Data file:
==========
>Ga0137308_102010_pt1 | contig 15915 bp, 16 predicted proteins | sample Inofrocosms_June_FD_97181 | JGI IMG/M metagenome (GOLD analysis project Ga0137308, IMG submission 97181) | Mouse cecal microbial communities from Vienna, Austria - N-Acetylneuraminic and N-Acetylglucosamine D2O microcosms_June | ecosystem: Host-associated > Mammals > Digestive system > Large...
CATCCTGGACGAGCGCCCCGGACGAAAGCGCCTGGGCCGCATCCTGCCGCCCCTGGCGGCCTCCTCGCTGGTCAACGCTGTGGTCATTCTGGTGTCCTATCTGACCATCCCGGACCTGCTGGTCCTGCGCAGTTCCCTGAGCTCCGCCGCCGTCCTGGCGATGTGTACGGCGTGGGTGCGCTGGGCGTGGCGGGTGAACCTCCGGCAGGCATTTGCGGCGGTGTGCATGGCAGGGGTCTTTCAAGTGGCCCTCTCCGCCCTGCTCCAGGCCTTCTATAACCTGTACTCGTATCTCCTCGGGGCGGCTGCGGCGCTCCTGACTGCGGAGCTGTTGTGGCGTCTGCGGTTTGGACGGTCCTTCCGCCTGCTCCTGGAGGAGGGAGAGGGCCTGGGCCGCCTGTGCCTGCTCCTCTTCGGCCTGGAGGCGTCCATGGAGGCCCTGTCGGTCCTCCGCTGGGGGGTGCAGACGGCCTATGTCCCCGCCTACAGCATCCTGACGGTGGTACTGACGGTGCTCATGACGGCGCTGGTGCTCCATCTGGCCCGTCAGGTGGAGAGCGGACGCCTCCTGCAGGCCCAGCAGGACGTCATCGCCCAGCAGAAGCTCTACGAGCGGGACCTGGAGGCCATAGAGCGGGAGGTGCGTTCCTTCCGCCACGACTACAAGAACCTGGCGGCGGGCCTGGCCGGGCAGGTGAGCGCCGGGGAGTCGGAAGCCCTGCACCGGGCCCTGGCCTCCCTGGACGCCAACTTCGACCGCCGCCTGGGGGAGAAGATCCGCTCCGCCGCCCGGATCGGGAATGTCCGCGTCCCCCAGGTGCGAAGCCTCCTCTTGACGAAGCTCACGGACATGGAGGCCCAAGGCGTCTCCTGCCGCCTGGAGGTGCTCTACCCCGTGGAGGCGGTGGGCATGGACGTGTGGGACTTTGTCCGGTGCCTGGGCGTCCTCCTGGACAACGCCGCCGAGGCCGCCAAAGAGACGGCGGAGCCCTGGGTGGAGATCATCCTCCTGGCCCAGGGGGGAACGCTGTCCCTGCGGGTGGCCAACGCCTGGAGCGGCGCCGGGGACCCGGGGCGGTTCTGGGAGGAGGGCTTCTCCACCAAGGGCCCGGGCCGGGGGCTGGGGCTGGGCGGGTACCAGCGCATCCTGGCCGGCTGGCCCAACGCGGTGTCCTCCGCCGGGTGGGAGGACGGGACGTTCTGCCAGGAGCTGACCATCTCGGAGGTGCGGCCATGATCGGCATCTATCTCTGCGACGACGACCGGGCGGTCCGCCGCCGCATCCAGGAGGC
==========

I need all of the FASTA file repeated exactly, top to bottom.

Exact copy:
>Ga0137308_102010_pt1 | contig 15915 bp, 16 predicted proteins | sample Inofrocosms_June_FD_97181 | JGI IMG/M metagenome (GOLD analysis project Ga0137308, IMG submission 97181) | Mouse cecal microbial communities from Vienna, Austria - N-Acetylneuraminic and N-Acetylglucosamine D2O microcosms_June | ecosystem: Host-associated > Mammals > Digestive system > Large...
CATCCTGGACGAGCGCCCCGGACGAAAGCGCCTGGGCCGCATCCTGCCGCCCCTGGCGGCCTCCTCGCTGGTCAACGCTGTGGTCATTCTGGTGTCCTATCTGACCATCCCGGACCTGCTGGTCCTGCGCAGTTCCCTGAGCTCCGCCGCCGTCCTGGCGATGTGTACGGCGTGGGTGCGCTGGGCGTGGCGGGTGAACCTCCGGCAGGCATTTGCGGCGGTGTGCATGGCAGGGGTCTTTCAAGTGGCCCTCTCCGCCCTGCTCCAGGCCTTCTATAACCTGTACTCGTATCTCCTCGGGGCGGCTGCGGCGCTCCTGACTGCGGAGCTGTTGTGGCGTCTGCGGTTTGGACGGTCCTTCCGCCTGCTCCTGGAGGAGGGAGAGGGCCTGGGCCGCCTGTGCCTGCTCCTCTTCGGCCTGGAGGCGTCCATGGAGGCCCTGTCGGTCCTCCGCTGGGGGGTGCAGACGGCCTATGTCCCCGCCTACAGCATCCTGACGGTGGTACTGACGGTGCTCATGACGGCGCTGGTGCTCCATCTGGCCCGTCAGGTGGAGAGCGGACGCCTCCTGCAGGCCCAGCAGGACGTCATCGCCCAGCAGAAGCTCTACGAGCGGGACCTGGAGGCCATAGAGCGGGAGGTGCGTTCCTTCCGCCACGACTACAAGAACCTGGCGGCGGGCCTGGCCGGGCAGGTGAGCGCCGGGGAGTCGGAAGCCCTGCACCGGGCCCTGGCCTCCCTGGACGCCAACTTCGACCGCCGCCTGGGGGAGAAGATCCGCTCCGCCGCCCGGATCGGGAATGTCCGCGTCCCCCAGGTGCGAAGCCTCCTCTTGACGAAGCTCACGGACATGGAGGCCCAAGGCGTCTCCTGCCGCCTGGAGGTGCTCTACCCCGTGGAGGCGGTGGGCATGGACGTGTGGGACTTTGTCCGGTGCCTGGGCGTCCTCCTGGACAACGCCGCCGAGGCCGCCAAAGAGACGGCGGAGCCCTGGGTGGAGATCATCCTCCTGGCCCAGGGGGGAACGCTGTCCCTGCGGGTGGCCAACGCCTGGAGCGGCGCCGGGGACCCGGGGCGGTTCTGGGAGGAGGGCTTCTCCACCAAGGGCCCGGGCCGGGGGCTGGGGCTGGGCGGGTACCAGCGCATCCTGGCCGGCTGGCCCAACGCGGTGTCCTCCGCCGGGTGGGAGGACGGGACGTTCTGCCAGGAGCTGACCATCTCGGAGGTGCGGCCATGATCGGCATCTATCTCTGCGACGACGACCGGGCGGTCCGCCGCCGCATCCAGGAGGC